With Dr. McGovern and other specialists working with the correctional system, the care doesn't stop at the prison gates. "If they have HIV, and I'm seeing them in my Thursday clinic [that is, at MCI-Framingham], those patients do have an option to follow up with me if they're going to live in a geographic area near me. As a matter of fact, I saw a couple today who were former prisoners who were seeing me as outpatients at this point."

Dr. McGovern sees definite benefits to this continuation of care. "I think it really matters, because when they get attached to doctors, we just see much better follow up, obviously, because we really help them accomplish a lot of the goals. And it really helps for continuity of care. When I've seen them, I've already gotten to know them in the prison, and I don't have to get to know them again when they get out."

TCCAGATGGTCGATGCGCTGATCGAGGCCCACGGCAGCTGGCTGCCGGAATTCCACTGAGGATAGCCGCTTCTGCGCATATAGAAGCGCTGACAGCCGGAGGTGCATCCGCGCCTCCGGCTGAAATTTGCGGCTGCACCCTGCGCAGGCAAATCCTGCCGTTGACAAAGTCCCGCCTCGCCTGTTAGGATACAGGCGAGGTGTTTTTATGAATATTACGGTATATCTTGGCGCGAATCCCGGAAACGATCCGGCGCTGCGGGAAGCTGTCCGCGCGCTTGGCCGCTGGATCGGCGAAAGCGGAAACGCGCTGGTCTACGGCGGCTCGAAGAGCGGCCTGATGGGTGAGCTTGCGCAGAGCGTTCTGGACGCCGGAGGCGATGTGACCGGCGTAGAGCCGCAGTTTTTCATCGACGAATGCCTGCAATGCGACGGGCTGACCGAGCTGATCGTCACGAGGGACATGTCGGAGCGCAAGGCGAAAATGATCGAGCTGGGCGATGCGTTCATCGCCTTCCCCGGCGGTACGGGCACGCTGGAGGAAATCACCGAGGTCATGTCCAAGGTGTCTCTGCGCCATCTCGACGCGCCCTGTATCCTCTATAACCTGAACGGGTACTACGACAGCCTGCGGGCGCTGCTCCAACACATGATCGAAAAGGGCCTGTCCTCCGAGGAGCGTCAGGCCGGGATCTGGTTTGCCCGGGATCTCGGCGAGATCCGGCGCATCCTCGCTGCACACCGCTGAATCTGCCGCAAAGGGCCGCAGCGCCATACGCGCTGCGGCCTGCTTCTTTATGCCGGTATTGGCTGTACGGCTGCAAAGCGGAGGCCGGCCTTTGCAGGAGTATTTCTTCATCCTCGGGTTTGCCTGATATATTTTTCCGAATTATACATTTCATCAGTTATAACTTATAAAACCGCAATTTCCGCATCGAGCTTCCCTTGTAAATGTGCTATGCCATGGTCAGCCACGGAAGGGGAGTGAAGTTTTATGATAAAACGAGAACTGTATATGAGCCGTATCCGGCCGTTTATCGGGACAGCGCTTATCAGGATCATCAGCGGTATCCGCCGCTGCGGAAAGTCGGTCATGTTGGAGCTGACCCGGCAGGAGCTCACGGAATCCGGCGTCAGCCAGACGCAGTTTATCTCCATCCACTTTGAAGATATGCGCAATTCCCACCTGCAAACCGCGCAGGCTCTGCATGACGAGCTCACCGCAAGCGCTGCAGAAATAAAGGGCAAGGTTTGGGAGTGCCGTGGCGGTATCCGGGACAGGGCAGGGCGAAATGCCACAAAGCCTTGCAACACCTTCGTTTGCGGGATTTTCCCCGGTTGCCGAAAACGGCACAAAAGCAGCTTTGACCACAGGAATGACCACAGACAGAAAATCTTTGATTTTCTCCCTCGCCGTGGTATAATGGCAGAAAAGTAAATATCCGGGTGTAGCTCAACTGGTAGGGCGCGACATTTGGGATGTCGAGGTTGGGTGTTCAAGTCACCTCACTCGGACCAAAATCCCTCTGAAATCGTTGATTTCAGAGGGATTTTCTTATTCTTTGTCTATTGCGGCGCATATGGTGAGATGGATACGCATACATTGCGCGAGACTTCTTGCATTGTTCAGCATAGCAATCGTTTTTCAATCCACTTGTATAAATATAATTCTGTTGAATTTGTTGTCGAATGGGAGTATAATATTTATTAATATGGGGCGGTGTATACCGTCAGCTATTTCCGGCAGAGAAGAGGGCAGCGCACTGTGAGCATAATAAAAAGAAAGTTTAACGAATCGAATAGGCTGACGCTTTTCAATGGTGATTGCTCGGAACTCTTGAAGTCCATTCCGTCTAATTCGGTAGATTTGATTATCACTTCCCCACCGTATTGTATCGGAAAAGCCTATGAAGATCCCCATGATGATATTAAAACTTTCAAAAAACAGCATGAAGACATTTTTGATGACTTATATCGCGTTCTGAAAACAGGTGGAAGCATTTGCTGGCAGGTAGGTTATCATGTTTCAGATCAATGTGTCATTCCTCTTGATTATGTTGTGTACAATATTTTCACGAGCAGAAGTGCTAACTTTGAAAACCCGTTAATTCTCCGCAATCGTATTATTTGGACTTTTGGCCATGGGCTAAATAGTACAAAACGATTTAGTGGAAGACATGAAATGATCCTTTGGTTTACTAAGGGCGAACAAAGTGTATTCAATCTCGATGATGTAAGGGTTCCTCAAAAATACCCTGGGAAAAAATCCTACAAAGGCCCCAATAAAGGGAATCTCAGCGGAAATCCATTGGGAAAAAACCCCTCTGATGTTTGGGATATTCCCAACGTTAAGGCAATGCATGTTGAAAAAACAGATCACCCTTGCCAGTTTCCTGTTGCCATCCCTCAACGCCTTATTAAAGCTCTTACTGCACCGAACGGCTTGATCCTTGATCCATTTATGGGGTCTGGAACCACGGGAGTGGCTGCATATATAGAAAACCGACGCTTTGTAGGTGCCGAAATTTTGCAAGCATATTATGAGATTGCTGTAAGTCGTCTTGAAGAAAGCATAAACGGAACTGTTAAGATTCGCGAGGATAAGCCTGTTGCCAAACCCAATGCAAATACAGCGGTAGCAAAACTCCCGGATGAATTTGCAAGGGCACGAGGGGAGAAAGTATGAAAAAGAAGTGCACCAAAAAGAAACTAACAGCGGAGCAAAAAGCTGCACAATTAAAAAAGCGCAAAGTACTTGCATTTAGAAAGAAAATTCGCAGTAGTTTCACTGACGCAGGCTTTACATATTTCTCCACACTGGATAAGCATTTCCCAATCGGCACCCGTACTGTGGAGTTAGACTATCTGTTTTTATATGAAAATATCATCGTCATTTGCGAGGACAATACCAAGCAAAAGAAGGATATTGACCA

Dr. McGovern takes great joy in the success of her patients. "I had a male patient who was in prison, got out, and saw me as a community patient. I had another female patient who did the same, they met in my waiting room, and they got married! And I sang at their wedding!"

About the Author

Harry Goldhagen is the editor of Angels in Medicine.

The artwork at the start of this article, Woman in Teal, was sketched by Tammy Williams, while she was incarcerated in a Federal Prison Camp, Alderson, West Virginia. It was offered for sale as part of an arts and crafts show sponsored by The Prisons Foundation entitled "Christmas in Prison" at the First Trinity Lutheran Church in downtown Washington, DC in December 2004. Tammy wrote, "I am 30 years old...and I have two beautiful daughters.... My artwork helps give me the peace necessary to serve my sentence...I have never had any formal [art] training...My goal is to return to college..."

About Angels in Medicine

Angels in Medicine is a volunteer site dedicated to the humanitarians, heroes, angels, and bodhisattvas of medicine. The site features physicians, nurses, physician assistants and other healthcare workers and volunteers who reach people without the resources or opportunities for quality care, such as teens, the poor, the incarcerated, the elderly, or those living in poor or war-torn regions. Read their stories at